Before today’s shoot…
The only sport that I shoot on a frequent basis is karate (at the dojo where I train) – usually belt tests (like today) and tournaments. I primarily use a Sony a9 and 24-70mm f/2.8 GM lens. That combo really does everything that I need, and it does it spectacularly well.
Today’s experiment is to see what kind of results I can’t get with one of my favorite camera’s – the Panasonic S1R. Of course the Panasonic S1R wasn’t designed for sports, but with 6 FPS (during continuous autofocus), it should be capable enough. Also, with it’s dual card slots, I’ll be shooting RAW to the XQD and JPEGs to the UHS-II SD-Card. I’ve never shot with two card slots on the a9, since only one card slot is UHS-II. Although, now that I think about it, it might be a good idea to shoot RAWs to the UHS-II in the a9 and JPEGs to the regular SD card, but I digress… For focusing with the S1R, I’ll most likely use the face detection mode, but since there will be groups of people, I’ll also use the selective tracking mode.
Going into it, I plan on using settings that I normally use with the a9. 1/500 of a second, f/2.8, and ISO 3200. Also, I’ll be using at least three custom white balances – one for each side of the dojo, and one more for the final portraits. For JPEGs, I’ll most likely be using the Natural preset with the saturation bumped up slightly.
How did it really go (before looking at the images)?
First off, I’d say quite well!
I actually opted for auto white balance for all the action shots, and only manual white balance for the final portraits with the instructors. There’s no way I could ever rely on the a9’s auto white balance – it’s horrendous!
Battery life was great! I shot over a thousand images on one battery.
Regarding picture profiles, I used the Neutral setting without tweaks and it looked just fine.
The memory buffer fills quite fast, and I missed a few shots because of it.
Face detection works moderately well, but defaulted to the body of the person quite often – although it worked good for portraits with one caveat. I had to tap on the subject’s face as it didn’t always start where I wanted (i.e. wrong person).
For action shots like sparring, I used the various groups of points, and that seemed to work much better than either tracking, or face detection.
The tilting vertical mechanism of the screen is very helpful! I wish more camera companies implemented this feature!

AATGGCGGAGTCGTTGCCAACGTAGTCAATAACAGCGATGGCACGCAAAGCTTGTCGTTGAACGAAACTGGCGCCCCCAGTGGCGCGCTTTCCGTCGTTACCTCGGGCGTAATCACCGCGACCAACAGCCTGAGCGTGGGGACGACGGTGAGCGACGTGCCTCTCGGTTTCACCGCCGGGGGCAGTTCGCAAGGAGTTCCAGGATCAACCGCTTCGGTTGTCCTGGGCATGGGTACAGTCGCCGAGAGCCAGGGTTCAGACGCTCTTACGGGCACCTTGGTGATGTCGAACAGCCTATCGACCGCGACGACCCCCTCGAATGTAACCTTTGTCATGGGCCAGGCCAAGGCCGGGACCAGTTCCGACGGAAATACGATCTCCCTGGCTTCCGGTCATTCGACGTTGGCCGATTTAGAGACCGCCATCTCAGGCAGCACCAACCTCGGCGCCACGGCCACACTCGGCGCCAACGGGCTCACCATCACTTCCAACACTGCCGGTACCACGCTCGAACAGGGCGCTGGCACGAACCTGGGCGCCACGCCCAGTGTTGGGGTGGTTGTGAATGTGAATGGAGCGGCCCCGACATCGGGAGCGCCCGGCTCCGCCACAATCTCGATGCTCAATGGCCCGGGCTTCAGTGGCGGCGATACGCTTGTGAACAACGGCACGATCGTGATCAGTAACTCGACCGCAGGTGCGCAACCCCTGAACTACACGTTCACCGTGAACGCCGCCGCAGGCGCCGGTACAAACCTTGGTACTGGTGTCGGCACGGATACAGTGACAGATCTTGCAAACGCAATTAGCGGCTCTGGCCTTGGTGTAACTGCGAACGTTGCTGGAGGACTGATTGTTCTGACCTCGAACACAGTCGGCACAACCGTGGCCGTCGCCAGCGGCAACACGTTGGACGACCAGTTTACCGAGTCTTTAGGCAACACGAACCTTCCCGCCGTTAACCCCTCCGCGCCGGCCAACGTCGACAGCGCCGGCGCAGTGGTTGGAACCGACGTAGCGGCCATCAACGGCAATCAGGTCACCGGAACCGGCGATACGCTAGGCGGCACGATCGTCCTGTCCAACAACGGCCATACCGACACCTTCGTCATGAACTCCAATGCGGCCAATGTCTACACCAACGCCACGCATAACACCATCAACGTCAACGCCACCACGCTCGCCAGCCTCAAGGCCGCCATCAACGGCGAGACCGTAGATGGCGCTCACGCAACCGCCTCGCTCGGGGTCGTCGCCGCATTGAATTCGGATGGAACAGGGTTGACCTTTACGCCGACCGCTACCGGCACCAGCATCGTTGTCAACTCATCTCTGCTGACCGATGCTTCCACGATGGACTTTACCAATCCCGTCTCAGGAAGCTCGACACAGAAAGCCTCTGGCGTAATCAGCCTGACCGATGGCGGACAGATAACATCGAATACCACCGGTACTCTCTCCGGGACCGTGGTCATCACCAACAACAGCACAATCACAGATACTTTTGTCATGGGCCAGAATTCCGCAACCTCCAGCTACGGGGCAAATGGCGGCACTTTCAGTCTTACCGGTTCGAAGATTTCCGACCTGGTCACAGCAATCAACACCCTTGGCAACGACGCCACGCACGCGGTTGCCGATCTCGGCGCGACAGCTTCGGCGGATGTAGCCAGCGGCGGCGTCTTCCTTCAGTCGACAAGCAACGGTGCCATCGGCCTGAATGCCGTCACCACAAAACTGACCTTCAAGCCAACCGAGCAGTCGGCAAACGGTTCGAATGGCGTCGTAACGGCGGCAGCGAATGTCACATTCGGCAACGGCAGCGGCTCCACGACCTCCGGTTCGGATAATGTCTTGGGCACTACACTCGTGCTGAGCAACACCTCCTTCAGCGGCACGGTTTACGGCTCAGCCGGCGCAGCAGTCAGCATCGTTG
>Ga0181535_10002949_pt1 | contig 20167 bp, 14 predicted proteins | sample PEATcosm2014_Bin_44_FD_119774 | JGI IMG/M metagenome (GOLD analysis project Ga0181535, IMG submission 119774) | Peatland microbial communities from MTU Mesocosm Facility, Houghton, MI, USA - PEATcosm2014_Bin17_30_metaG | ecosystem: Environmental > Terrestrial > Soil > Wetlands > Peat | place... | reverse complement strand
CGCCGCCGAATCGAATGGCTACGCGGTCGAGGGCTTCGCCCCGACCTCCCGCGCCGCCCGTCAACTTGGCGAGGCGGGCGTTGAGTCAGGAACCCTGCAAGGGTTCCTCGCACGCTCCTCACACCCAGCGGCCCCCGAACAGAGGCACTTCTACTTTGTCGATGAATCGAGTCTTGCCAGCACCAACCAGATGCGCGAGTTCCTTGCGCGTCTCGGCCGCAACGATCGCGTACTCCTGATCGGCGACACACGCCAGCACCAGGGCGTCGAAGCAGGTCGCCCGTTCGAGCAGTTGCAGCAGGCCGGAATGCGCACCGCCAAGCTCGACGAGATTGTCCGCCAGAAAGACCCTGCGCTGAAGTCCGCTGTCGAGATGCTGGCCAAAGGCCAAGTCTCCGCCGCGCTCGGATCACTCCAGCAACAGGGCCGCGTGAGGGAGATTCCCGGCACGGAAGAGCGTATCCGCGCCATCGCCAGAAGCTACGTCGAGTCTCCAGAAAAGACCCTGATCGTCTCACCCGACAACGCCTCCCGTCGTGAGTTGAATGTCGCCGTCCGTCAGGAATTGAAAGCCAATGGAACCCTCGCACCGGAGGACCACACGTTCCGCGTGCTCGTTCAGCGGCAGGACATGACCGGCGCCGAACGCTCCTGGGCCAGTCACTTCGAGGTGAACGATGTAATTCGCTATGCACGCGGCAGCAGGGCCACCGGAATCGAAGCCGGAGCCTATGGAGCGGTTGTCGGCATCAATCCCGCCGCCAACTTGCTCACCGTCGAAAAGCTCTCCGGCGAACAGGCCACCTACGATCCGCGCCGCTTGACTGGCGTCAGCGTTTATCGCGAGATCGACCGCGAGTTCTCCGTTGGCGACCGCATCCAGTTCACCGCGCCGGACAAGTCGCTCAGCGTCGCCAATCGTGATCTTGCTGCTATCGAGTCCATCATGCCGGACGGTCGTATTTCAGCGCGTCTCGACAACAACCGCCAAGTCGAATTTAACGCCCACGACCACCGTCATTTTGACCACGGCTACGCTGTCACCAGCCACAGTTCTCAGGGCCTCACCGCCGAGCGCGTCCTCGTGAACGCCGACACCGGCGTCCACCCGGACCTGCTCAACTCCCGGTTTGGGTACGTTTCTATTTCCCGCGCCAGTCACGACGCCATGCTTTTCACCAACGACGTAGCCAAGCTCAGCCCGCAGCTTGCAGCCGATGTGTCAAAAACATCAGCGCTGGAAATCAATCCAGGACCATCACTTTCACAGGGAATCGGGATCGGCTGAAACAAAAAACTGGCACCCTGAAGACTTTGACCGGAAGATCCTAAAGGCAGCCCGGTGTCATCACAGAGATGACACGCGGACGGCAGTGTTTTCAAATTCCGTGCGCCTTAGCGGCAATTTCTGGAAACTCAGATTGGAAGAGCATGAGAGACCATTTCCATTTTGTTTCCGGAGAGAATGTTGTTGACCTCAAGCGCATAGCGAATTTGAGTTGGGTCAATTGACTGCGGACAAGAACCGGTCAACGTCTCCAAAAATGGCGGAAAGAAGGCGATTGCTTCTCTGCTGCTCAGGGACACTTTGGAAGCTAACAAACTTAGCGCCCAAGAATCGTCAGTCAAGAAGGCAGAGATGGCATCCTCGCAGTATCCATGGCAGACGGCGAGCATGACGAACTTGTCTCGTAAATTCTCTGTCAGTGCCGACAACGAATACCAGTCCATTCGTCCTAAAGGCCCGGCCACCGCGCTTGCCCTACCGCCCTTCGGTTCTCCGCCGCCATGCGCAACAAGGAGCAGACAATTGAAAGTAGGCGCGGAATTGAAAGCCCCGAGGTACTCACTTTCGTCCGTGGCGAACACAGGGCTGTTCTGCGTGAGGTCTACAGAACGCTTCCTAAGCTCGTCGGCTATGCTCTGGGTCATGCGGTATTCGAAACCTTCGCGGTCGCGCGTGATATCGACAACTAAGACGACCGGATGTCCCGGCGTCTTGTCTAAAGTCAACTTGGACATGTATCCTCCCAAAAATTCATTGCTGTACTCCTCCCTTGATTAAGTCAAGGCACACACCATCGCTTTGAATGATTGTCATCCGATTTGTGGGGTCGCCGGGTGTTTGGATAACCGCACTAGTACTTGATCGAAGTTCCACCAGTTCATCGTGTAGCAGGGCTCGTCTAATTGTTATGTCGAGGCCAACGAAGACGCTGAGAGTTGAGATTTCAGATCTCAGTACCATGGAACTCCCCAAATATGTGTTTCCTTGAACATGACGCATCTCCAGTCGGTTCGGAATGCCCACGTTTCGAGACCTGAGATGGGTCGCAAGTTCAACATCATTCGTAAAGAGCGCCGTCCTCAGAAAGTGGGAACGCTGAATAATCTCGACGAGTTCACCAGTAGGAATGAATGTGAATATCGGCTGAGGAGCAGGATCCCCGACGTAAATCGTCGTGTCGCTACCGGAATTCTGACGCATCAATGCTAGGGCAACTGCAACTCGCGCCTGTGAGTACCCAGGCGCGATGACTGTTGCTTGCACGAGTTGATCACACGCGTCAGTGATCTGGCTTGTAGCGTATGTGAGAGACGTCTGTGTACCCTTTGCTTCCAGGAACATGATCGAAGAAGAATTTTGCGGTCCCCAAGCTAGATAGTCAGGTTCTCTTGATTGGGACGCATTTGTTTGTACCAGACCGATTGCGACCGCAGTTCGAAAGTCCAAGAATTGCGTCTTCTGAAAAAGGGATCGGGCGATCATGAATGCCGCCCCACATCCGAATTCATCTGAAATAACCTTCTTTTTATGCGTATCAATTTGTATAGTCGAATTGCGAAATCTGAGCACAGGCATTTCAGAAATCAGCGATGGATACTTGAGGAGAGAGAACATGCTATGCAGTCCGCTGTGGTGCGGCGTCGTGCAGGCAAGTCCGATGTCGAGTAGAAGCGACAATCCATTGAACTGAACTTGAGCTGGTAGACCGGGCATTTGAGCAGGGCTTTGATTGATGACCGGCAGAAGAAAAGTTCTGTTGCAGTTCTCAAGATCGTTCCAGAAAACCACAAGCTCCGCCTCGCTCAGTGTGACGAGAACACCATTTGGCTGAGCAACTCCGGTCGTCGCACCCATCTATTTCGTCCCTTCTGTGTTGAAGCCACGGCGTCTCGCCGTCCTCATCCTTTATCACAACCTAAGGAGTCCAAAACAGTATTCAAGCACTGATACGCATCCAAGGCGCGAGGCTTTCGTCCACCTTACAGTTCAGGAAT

One thing that surprised me, is that while I normally shoot at ISO 3200 on the a9, on the S1R with a similar lens and f-stop, I had to shoot around ISO 5000 the majority of the time. I’m not sure if this is the way the sensor is designed, or that the Panasonic 24-70mm f/2.8 doesn’t let in as much light as the Sony GM version does.
I do think while I got some great keepers and the image quality will be noticeably better than the a9, the focus won’t be nearly as precise (face/eyes mainly on the a9). Also, I know I missed some shots where the a9 would have got them (board breaks and pivotal action moments).
The results and final thoughts.
The results are quite nice! I love the fact that the white balance was spot on the majority of the time! Why, oh why can’t the engineers at Sony figure out a way to fix that on the a9 and a7R III?!?! By default, there’s quite a bit of noise reduction applied to the JPEGs, but it works just fine. The RAW photos of course have more detail, and I used Capture One on four RAW photos (the group shots), but the JPEGs are nice enough to deliver right out of camera with good detail and acceptable colors. Although, I think the a9 delivers better results out of camera. Sharper and more detail – probably a combination of better focus and better noise performance.
Would I recommend it for sports? Nope, not at all. Portraits, landscapes, casual shooting – sure. To really get the best out of this camera, you need to shoot at lower ISOs for JPEGs, and if you want great results (like all other cameras), you need to shoot and process RAW. As much as I love the colors and ergonomics of the camera, it’s not designed for sports. The a9 is still the king of that.
Here are the images – straight out of camera, except the large group photos at the end, and the final photo of the three instructors.